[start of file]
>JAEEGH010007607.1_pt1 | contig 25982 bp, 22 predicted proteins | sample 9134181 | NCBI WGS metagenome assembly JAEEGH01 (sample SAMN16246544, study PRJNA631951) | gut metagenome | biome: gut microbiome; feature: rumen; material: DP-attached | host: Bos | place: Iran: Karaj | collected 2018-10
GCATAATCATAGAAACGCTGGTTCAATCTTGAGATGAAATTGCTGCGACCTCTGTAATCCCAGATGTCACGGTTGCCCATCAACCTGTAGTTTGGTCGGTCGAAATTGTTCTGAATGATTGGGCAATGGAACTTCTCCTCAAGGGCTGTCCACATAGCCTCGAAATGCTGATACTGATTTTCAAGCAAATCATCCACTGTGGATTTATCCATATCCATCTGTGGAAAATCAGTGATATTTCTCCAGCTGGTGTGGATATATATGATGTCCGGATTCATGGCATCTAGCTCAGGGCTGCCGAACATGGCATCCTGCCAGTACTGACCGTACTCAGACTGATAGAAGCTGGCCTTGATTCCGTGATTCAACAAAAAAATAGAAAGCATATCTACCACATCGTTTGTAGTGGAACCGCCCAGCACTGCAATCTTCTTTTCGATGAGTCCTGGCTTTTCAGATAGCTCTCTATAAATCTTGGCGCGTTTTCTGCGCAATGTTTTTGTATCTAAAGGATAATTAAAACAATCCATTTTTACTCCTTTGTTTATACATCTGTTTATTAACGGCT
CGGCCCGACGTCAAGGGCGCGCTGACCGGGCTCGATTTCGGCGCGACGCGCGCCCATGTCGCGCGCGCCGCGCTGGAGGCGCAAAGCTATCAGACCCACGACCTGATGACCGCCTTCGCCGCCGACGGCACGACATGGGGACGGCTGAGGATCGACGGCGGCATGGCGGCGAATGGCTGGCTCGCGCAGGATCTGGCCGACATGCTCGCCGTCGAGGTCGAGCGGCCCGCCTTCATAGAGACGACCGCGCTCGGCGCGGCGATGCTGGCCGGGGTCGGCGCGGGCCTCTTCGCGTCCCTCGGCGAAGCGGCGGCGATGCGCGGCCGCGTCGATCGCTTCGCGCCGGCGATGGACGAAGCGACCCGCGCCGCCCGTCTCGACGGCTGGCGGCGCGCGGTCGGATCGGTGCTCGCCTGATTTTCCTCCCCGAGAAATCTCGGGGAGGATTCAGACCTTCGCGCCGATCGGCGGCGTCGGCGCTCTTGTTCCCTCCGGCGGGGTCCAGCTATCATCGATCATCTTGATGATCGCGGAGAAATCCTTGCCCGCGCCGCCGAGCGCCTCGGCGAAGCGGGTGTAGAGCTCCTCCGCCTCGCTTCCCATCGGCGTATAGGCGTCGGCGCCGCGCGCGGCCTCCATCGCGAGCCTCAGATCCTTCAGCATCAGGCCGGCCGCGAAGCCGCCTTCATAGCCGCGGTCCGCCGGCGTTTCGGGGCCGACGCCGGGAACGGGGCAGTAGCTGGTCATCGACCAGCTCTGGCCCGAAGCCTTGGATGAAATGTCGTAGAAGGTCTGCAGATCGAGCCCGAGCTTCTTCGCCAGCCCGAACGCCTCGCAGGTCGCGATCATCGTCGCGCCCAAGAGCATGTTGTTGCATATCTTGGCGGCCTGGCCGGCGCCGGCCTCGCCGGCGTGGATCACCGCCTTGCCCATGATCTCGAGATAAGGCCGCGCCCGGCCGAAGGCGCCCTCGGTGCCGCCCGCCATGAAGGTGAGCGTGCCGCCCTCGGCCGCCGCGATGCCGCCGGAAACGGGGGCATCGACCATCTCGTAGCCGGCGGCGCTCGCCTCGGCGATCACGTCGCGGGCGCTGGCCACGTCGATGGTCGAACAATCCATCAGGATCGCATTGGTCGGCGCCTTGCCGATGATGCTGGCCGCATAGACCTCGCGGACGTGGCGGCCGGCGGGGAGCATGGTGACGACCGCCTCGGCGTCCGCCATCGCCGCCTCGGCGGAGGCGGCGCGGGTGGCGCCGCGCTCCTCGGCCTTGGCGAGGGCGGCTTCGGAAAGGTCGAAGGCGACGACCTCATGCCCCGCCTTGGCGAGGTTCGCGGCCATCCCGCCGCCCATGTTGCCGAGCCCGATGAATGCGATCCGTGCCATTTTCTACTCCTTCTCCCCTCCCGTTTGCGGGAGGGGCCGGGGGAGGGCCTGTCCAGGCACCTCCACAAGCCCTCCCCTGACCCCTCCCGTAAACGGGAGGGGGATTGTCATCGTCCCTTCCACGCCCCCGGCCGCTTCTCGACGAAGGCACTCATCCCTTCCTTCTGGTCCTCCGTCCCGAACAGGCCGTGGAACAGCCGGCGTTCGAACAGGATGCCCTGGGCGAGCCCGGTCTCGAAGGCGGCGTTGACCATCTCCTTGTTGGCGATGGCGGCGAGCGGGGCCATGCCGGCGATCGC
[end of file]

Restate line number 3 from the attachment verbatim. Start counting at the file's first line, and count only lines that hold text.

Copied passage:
CGGCCCGACGTCAAGGGCGCGCTGACCGGGCTCGATTTCGGCGCGACGCGCGCCCATGTCGCGCGCGCCGCGCTGGAGGCGCAAAGCTATCAGACCCACGACCTGATGACCGCCTTCGCCGCCGACGGCACGACATGGGGACGGCTGAGGATCGACGGCGGCATGGCGGCGAATGGCTGGCTCGCGCAGGATCTGGCCGACATGCTCGCCGTCGAGGTCGAGCGGCCCGCCTTCATAGAGACGACCGCGCTCGGCGCGGCGATGCTGGCCGGGGTCGGCGCGGGCCTCTTCGCGTCCCTCGGCGAAGCGGCGGCGATGCGCGGCCGCGTCGATCGCTTCGCGCCGGCGATGGACGAAGCGACCCGCGCCGCCCGTCTCGACGGCTGGCGGCGCGCGGTCGGATCGGTGCTCGCCTGATTTTCCTCCCCGAGAAATCTCGGGGAGGATTCAGACCTTCGCGCCGATCGGCGGCGTCGGCGCTCTTGTTCCCTCCGGCGGGGTCCAGCTATCATCGATCATCTTGATGATCGCGGAGAAATCCTTGCCCGCGCCGCCGAGCGCCTCGGCGAAGCGGGTGTAGAGCTCCTCCGCCTCGCTTCCCATCGGCGTATAGGCGTCGGCGCCGCGCGCGGCCTCCATCGCGAGCCTCAGATCCTTCAGCATCAGGCCGGCCGCGAAGCCGCCTTCATAGCCGCGGTCCGCCGGCGTTTCGGGGCCGACGCCGGGAACGGGGCAGTAGCTGGTCATCGACCAGCTCTGGCCCGAAGCCTTGGATGAAATGTCGTAGAAGGTCTGCAGATCGAGCCCGAGCTTCTTCGCCAGCCCGAACGCCTCGCAGGTCGCGATCATCGTCGCGCCCAAGAGCATGTTGTTGCATATCTTGGCGGCCTGGCCGGCGCCGGCCTCGCCGGCGTGGATCACCGCCTTGCCCATGATCTCGAGATAAGGCCGCGCCCGGCCGAAGGCGCCCTCGGTGCCGCCCGCCATGAAGGTGAGCGTGCCGCCCTCGGCCGCCGCGATGCCGCCGGAAACGGGGGCATCGACCATCTCGTAGCCGGCGGCGCTCGCCTCGGCGATCACGTCGCGGGCGCTGGCCACGTCGATGGTCGAACAATCCATCAGGATCGCATTGGTCGGCGCCTTGCCGATGATGCTGGCCGCATAGACCTCGCGGACGTGGCGGCCGGCGGGGAGCATGGTGACGACCGCCTCGGCGTCCGCCATCGCCGCCTCGGCGGAGGCGGCGCGGGTGGCGCCGCGCTCCTCGGCCTTGGCGAGGGCGGCTTCGGAAAGGTCGAAGGCGACGACCTCATGCCCCGCCTTGGCGAGGTTCGCGGCCATCCCGCCGCCCATGTTGCCGAGCCCGATGAATGCGATCCGTGCCATTTTCTACTCCTTCTCCCCTCCCGTTTGCGGGAGGGGCCGGGGGAGGGCCTGTCCAGGCACCTCCACAAGCCCTCCCCTGACCCCTCCCGTAAACGGGAGGGGGATTGTCATCGTCCCTTCCACGCCCCCGGCCGCTTCTCGACGAAGGCACTCATCCCTTCCTTCTGGTCCTCCGTCCCGAACAGGCCGTGGAACAGCCGGCGTTCGAACAGGATGCCCTGGGCGAGCCCGGTCTCGAAGGCGGCGTTGACCATCTCCTTGTTGGCGATGGCGGCGAGCGGGGCCATGCCGGCGATCGC